Cobb County’s vaccinated employees get more paid leave to combat COVID-19

Cobb County Commissioner Keli Gambrill, left, was opposed to a revision to the county's policy for paid administrative leave Tuesday. The Board of Commissioners passed a policy initiative to give vaccinated employees up to 80 hours in leave time for COVID-related issues. Commission Chairwoman Lisa Cupid, right, spoke out in support of the measure. (Screenshot: Cobb County Government)

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Cobb County Commissioner Keli Gambrill, left, was opposed to a revision to the county's policy for paid administrative leave Tuesday. The Board of Commissioners passed a policy initiative to give vaccinated employees up to 80 hours in leave time for COVID-related issues. Commission Chairwoman Lisa Cupid, right, spoke out in support of the measure. (Screenshot: Cobb County Government)

Vaccinated Cobb County workers will soon be eligible for more paid leave than unvaccinated workers in a move the county hopes will protect employees from COVID-19 and cut down on overtime from pandemic-related absences.

The Board of Commissioners voted Tuesday to temporarily change the county’s policy on paid administrative leave. Full-time staff members who’ve been fully vaccinated will get an additional 80 hours of paid time off for COVID-19 related issues should they need it.

Cobb County does not have a vaccine mandate. About 50% of its employees have been fully vaccinated, according to county officials, who said the latest measure is meant to incentivize unvaccinated workers to become inoculated against the virus as a way to reduce the spread of the delta variant.

The policy change passed by a vote of 4-1. It takes effect Sunday and will be in place through the end of the year. The county will use $750,000 in American Rescue Plan Act (ARPA) money to cover the additional leave costs.

Commissioner Keli Gambrill, who cast the lone dissenting vote, described it as “political posturing.” She bristled at the notion of unvaccinated employees being treated differently than those who’ve taken the shot and accused her fellow board members of “using COVID as a red herring and justification to take away personal choice.”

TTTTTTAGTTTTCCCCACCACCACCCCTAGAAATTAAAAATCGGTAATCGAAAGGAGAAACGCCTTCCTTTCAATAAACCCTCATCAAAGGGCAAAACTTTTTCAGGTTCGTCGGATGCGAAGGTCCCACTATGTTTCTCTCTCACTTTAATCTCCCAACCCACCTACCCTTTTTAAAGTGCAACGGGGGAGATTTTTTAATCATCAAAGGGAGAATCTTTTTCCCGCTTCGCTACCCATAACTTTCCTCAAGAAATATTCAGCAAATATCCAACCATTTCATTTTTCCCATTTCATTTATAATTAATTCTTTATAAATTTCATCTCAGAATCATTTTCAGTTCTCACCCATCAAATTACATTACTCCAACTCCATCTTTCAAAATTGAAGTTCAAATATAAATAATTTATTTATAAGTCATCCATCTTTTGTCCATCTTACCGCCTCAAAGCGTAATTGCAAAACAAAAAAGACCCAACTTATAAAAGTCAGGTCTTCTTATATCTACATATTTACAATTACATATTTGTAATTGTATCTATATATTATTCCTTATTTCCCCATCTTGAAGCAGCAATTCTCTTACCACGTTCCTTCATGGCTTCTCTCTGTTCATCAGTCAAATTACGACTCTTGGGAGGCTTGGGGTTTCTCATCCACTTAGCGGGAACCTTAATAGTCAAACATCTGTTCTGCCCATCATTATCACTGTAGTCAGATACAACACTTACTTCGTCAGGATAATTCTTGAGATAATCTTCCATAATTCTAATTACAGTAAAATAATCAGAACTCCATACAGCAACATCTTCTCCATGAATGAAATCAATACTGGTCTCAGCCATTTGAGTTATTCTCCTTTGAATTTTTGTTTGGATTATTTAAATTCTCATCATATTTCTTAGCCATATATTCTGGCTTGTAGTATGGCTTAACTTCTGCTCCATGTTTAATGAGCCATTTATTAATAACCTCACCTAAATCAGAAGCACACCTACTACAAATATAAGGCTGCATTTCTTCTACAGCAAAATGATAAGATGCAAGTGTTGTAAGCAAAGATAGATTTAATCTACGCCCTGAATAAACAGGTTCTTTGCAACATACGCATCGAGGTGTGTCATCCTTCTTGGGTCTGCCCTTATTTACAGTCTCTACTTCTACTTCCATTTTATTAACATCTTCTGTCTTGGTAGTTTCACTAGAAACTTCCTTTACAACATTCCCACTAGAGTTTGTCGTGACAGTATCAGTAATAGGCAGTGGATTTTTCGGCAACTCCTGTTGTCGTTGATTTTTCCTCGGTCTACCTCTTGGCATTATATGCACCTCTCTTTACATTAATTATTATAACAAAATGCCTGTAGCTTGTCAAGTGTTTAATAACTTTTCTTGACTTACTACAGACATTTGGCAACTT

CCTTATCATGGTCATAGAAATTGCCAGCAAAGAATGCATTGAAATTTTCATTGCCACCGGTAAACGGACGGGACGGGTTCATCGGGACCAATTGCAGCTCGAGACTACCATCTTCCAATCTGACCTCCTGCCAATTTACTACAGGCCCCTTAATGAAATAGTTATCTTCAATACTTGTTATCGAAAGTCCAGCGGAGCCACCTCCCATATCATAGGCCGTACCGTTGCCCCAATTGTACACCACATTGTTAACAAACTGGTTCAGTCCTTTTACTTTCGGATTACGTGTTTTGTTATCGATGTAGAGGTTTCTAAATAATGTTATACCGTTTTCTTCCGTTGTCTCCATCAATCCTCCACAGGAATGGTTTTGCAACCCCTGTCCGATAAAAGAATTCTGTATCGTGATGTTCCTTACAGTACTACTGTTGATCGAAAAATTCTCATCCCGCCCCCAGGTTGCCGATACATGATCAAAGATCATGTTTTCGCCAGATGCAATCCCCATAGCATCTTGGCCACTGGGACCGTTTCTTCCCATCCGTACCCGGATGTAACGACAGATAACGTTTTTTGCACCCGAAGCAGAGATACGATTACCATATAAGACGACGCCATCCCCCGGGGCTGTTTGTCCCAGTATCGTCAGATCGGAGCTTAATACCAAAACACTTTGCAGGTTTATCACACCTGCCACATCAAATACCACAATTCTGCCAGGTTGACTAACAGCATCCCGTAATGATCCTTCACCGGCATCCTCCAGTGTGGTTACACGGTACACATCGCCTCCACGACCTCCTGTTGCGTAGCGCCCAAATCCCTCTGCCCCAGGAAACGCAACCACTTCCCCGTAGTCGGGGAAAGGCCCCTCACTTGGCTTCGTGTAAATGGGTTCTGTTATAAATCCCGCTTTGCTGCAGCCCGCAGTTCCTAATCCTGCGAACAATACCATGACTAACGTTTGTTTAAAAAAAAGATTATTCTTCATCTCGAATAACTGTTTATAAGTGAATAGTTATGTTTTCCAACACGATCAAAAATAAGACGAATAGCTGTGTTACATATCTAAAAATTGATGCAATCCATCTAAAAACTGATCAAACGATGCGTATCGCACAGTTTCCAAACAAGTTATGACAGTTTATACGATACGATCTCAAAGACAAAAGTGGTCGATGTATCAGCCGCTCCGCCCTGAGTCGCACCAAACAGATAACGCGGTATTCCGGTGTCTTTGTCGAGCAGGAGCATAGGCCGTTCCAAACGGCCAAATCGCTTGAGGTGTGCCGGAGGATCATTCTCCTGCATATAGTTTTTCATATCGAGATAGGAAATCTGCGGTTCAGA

Reading from a prepared statement, Gambrill denied the claim that unvaccinated employees are driving up overtime costs across the county by spreading the coronavirus to their co-workers.

“A good policy, at a minimum, should treat all employees equally. Yet what is presented here today reflects that this organization and board have ceased to debate and compromise in order to find the best solution,” she said.

But three commissioners, including JoAnn Birrell, the only other Republican on Cobb’s dais besides Gambrill, spoke in support of the revised policy.

“I see this as a benefit, not a penalty,” Birrell said.

Commissioner Monique Sheffield agreed. She said the county is not trying to force anyone to take the vaccine.

“We have a responsibility to those who are opposed to being vaccinated; and we also have a responsibility to those who have been vaccinated,” she said. “What’s presented before us today is to exercise our responsibility to the county employees who have been vaccinated, but they have still been exposed.”

Calling it an “apolitical agenda item,” Chairwoman Lisa Cupid said COVID-19 is causing shortages in staffing that have swelled overtime costs in several county departments. Cobb County’s fire department, for instance, saw a 256% spike in overtime this summer that Fire Chief Bill Johnson attributed to firefighters and paramedics quarantining after contracting or being exposed to COVID-19.

“I want to do what’s right by this organization and the taxpayers. And we are not doing what’s right if we’re going to hemorrhage dollars out because we’re paying overtime from people being out with COVID,” she said.

Cobb employees are allotted 13 days of sick leave and 13 to 25 days of accrued leave each year depending the number of years they’ve worked for the county.

The revised policy will give vaccinated full-time employees an additional 80 hours of leave if they need to quarantine or care for a relative that’s sick or a child whose school shuts down due to the pandemic.

Workers who qualify for the leave will be paid their regular rate if they are in quarantine or exhibiting symptoms. They’ll get two-thirds of of their salary if they are caring for someone with COVID-19.

The COVID case rate in Cobb County on Tuesday was 623 cases per 100,000 residents, according to Cobb and Douglas Public Health. County officials said cases have been surging among employees, particularly after the start of the school year last month.

As of last week, 34 employees had tested positive, according to Cobb County spokesman Ross Cavitt. Of those, 24 were unable to work virtually. On top of that, 17 employees who were exposed to someone with COVID-19 were out of work last week. Fourteen were unable to work from home.

Tony Hagler, Cobb County’s human resources director, proposed the policy shift as a way to mitigate the spread. Cavitt said it was aimed to support employees, particularly vaccinated workers that have done all they can to stay safe.

“It is hoped this might provide some incentive to others to get the vaccine, which in turn we hope will reduce the exposure to COVID and impact on our employee workforce,” Cavitt said.